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The Cincinnati Bengals are right in the mix for a playoff spot at 5-4. But with the college football season nearing its homestretch, draft season is about to kick into high gear. So why not fill the bye week with a quick mock draft for the Bengals just to throw some names out there and get the draft season rolling?
This mock will be built from The Draft Network’s Mock Draft Machine and their Predictive Board.
No. 16) Myjai Sanders, Edge, Cincinnati
What?! Myjai Sanders anticipated the snap and got off the ball so quickly that officials flagged him for being offside when he wasn't. pic.twitter.com/bnqlBjxD6I
— Brent Sobleski (@brentsobleski) October 16, 2021
Bengals fans figure to know Cincinnati Bearcats star Myjai Sanders pretty well — he’s one of the best edge rushers in the country. In fact, as his elite get-off in the clip above shows, he’s routinely showing why he’s living up to the hype as a top-flight defender. That’s an important thing to add for a Bengals defense that doesn’t have a consistent pass-rusher after Trey Hendrickson.
No. 47) Thayer Munford, OT, Ohio State
Ohio State OT Thayer Munford vs Nebraska:
🔺 56 pass block snaps
🔺 1 QB pressure allowed
🔺 0 sacks pic.twitter.com/GQiMAaqXMO
— PFF College (@PFF_College) November 7, 2021
Munford looks like a prototypical starter on the edges of the offensive line in the pros and might be a big steal in the second round. He’s even got experience at left tackle, though he might be a better long-term fit as Riley Reiff’s eventual replacement. That could mean letting Jackson Carman stay at guard, too.
No. 82) Ricky Stromberg, IOL, Arkansas
Sep 25, 2021; Arlington, Texas, USA; Arkansas Razorbacks offensive lineman Ricky Stromberg (51) and Texas A&M Aggies defensive lineman DeMarvin Leal (8) in action during the game between the Arkansas Razorbacks and the Texas A&M Aggies at AT&T Stadium. Mandatory Credit: Jerome Miron-USA TODAY Sports
Then again, the Bengals can’t afford to skimp on the offensive line after the interior/right side collapse this year. Stromberg is impressively athletic at center, which is what the Bengals want from a starter. Maybe he competes at guard instead, sure, but the bad start to the year for Trey Hopkins suggests otherwise.
No. 119) Markquese Bell, S, Florida A&M
"All the scouts want to see Markquese Bell." –@HCWillieSimmons
— The Undefeated (@TheUndefeated) October 15, 2021
Bell isn’t a big name (yet, due to his small school) but it’s hard not to be impressed with his lengthy frame that checks in at 6’3″ and 215 pounds. He’s always around the ball and if he holds up well in testing amongst other bigger-school prospects during the draft process, he might end up going much higher than this. The Bengals like to run three-safety looks, so don’t be shocked.
No. 136) Tyrique Stevenson, CB, Miami
Oct 30, 2021; Pittsburgh, Pennsylvania, USA; Miami Hurricanes safety James Williams (0) reacts with cornerback Tyrique Stevenson (2) after intercepting the ball against the Pittsburgh Panthers during the fourth quarter at Heinz Field. Miami won 38-34. Mandatory Credit: Charles LeClaire-USA TODAY Sports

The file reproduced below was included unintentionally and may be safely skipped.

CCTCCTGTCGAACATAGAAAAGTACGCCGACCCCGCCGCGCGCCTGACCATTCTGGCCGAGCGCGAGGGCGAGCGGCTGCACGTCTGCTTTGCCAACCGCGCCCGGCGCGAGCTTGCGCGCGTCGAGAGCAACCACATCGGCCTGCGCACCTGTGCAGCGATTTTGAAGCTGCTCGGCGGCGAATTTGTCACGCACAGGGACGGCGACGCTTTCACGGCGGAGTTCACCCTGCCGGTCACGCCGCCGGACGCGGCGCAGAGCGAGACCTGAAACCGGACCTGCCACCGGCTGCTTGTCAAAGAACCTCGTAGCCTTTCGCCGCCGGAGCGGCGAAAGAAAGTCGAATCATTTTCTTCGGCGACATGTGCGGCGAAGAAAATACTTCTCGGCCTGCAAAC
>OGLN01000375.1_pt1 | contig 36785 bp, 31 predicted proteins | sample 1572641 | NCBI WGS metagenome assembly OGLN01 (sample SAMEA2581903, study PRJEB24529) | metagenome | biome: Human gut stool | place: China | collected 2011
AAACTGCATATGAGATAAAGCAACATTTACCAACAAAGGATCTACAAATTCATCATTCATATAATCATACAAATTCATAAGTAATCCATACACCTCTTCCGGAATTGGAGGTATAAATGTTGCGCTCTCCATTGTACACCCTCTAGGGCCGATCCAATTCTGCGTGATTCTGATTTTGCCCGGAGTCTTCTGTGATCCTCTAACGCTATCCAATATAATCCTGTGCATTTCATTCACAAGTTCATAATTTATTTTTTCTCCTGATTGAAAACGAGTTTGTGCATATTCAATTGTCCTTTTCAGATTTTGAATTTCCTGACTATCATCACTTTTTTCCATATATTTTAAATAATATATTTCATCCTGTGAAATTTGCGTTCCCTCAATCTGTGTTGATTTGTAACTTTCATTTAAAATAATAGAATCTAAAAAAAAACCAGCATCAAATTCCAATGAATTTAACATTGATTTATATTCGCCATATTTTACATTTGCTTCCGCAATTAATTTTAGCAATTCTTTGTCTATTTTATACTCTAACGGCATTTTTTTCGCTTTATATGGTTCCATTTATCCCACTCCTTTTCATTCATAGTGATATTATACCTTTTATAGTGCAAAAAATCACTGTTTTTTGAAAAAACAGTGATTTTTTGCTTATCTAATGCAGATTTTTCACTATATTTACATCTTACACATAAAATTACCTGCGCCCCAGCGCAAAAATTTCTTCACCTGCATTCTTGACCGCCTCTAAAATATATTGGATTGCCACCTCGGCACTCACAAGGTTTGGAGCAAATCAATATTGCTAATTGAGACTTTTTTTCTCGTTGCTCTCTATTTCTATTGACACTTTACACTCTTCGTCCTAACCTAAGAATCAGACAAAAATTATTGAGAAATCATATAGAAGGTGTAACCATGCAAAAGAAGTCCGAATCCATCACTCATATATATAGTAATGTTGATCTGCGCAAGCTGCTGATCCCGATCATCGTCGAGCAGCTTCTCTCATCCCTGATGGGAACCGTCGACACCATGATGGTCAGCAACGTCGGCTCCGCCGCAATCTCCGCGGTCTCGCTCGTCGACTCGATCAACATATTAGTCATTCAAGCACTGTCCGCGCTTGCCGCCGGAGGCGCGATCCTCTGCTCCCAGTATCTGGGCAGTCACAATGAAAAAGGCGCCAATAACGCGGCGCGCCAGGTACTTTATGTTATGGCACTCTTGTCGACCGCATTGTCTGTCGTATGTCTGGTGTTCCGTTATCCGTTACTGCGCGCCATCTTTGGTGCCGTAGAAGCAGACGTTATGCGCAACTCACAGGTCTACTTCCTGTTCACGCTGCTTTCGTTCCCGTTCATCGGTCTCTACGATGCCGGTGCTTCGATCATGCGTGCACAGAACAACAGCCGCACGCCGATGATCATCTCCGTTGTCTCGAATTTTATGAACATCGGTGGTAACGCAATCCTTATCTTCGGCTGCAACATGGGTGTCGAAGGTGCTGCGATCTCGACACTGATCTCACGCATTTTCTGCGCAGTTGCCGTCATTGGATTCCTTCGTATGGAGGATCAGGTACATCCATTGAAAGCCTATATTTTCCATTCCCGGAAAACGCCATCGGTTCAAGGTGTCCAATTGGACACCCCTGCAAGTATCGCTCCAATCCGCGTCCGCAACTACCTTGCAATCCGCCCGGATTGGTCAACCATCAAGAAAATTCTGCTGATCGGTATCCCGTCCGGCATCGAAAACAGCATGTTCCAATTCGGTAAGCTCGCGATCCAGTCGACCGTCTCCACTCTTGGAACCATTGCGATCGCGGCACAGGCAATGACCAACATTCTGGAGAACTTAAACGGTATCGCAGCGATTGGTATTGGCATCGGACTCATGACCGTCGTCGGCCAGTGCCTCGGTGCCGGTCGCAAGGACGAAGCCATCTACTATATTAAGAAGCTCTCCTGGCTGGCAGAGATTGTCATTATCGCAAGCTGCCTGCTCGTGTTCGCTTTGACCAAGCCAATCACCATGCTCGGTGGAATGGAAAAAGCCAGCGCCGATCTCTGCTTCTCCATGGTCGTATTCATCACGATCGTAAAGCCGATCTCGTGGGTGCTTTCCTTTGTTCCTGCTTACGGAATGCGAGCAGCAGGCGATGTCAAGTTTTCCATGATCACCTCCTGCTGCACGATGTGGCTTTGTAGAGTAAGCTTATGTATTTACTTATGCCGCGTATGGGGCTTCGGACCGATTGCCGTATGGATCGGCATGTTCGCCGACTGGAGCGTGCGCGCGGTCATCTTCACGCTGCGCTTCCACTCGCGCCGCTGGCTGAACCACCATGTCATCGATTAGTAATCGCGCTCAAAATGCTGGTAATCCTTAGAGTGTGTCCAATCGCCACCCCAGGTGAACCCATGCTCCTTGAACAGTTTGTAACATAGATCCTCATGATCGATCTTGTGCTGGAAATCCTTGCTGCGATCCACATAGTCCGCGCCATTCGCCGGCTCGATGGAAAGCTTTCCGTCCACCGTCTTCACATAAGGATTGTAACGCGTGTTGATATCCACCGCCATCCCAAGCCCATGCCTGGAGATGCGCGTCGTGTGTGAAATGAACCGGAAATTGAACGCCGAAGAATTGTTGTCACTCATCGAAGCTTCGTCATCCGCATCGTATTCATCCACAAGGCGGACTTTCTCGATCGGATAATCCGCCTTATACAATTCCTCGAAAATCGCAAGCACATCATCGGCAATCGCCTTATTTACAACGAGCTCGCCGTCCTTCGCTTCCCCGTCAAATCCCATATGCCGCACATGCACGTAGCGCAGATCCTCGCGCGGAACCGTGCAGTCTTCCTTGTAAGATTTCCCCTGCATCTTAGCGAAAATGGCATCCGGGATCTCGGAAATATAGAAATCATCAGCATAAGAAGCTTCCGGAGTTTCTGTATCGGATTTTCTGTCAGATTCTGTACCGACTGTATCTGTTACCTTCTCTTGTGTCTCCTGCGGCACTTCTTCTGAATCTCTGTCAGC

A former Georgia transfer now playing with the Hurricanes, Stevenson has played the nickel role and on the outside against the boundary. The press skills and ability to wrap up consistently makes him an attractive potential-starter draft pick, especially with the Trae Waynes era seemingly coming to an end two years into a three-year deal.
No. 158) Otito Ogbonnia, IDL, UCLA
.@UCLAFootball offense has been good, but it’s the defensive talent that has impressed most this year.
Rewatched game vs. LSU, and play here by DT#91 Otito Ogbonnia (@otitoogbonnia12) and EDGE#45 Mitch Agude (@OfficialAgude) was outstanding despite it being a 2 on 3 situation. pic.twitter.com/7UD9F3mxfp
— Eric Galko (@EricGalko) September 24, 2021
A former shot-putter who explodes out of his stances, Ogbonnia is a 320-pound potential pro nosetackle with some interesting versatility for Lou Anarumo’s multiple front. He’ll have to fight with the likes of Tyler Shelvin for snaps, but the team has to make sure defensive line depth isn’t a problem again.
No. 194) Jake Ferguson, TE, Wisconsin
Oct 30, 2021; Madison, Wisconsin, USA; Wisconsin Badgers tight end Jake Ferguson (84) during warmups prior to the game against the Iowa Hawkeyes at Camp Randall Stadium. Mandatory Credit: Jeff Hanisch-USA TODAY Sports
At this stage of the draft, it’s all about depth and upside. It’s really hard to ignore Ferguson, the 6’5″ tight end with a huge catch radius. So much so, it’s easy to pencil him in as a guy sure to see a massive stock uptick once the college season ends and everyone can really get to analyzing the film.
No. 238) Joey Porter Jr., CB, Penn State
Penn State Nittany Lions cornerback Joey Porter Jr. (9) questions a call during Saturday’s NCAA Division I football game against the Ohio State Buckeyes at Ohio Stadium in Columbus on October 30, 2021.
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Again, upside and depth. Porter Jr. only played 12 games before this season, but his 6’2″ frame and elite speed really give him a good chance at carving out a long pro career. There’s an outside chance Waynes isn’t the only cornerback departure this upcoming offseason, so depth is a must.